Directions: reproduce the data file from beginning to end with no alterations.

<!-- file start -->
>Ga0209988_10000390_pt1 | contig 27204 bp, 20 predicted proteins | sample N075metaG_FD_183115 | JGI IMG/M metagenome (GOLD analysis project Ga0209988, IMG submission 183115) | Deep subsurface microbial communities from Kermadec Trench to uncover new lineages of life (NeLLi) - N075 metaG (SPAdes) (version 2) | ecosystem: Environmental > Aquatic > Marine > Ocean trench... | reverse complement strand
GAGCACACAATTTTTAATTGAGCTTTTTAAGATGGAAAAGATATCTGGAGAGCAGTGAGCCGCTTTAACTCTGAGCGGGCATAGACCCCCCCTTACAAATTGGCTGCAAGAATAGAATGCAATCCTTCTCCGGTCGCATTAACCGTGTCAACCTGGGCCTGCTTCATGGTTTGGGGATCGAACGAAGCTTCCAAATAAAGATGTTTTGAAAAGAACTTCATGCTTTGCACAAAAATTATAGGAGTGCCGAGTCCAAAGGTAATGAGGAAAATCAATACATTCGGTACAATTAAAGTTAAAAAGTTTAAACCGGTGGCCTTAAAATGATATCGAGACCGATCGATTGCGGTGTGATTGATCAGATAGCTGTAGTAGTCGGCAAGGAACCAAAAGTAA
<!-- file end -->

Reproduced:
>Ga0209988_10000390_pt1 | contig 27204 bp, 20 predicted proteins | sample N075metaG_FD_183115 | JGI IMG/M metagenome (GOLD analysis project Ga0209988, IMG submission 183115) | Deep subsurface microbial communities from Kermadec Trench to uncover new lineages of life (NeLLi) - N075 metaG (SPAdes) (version 2) | ecosystem: Environmental > Aquatic > Marine > Ocean trench... | reverse complement strand
GAGCACACAATTTTTAATTGAGCTTTTTAAGATGGAAAAGATATCTGGAGAGCAGTGAGCCGCTTTAACTCTGAGCGGGCATAGACCCCCCCTTACAAATTGGCTGCAAGAATAGAATGCAATCCTTCTCCGGTCGCATTAACCGTGTCAACCTGGGCCTGCTTCATGGTTTGGGGATCGAACGAAGCTTCCAAATAAAGATGTTTTGAAAAGAACTTCATGCTTTGCACAAAAATTATAGGAGTGCCGAGTCCAAAGGTAATGAGGAAAATCAATACATTCGGTACAATTAAAGTTAAAAAGTTTAAACCGGTGGCCTTAAAATGATATCGAGACCGATCGATTGCGGTGTGATTGATCAGATAGCTGTAGTAGTCGGCAAGGAACCAAAAGTAA